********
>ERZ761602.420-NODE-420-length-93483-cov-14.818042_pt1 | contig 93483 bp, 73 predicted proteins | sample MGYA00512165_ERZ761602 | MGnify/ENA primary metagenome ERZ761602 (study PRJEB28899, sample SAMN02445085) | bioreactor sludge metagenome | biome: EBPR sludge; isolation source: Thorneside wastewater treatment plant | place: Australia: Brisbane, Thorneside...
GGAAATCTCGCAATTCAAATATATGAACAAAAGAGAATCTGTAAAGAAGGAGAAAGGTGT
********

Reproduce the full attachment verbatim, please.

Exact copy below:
>ERZ761602.420-NODE-420-length-93483-cov-14.818042_pt1 | contig 93483 bp, 73 predicted proteins | sample MGYA00512165_ERZ761602 | MGnify/ENA primary metagenome ERZ761602 (study PRJEB28899, sample SAMN02445085) | bioreactor sludge metagenome | biome: EBPR sludge; isolation source: Thorneside wastewater treatment plant | place: Australia: Brisbane, Thorneside...
GGAAATCTCGCAATTCAAATATATGAACAAAAGAGAATCTGTAAAGAAGGAGAAAGGTGT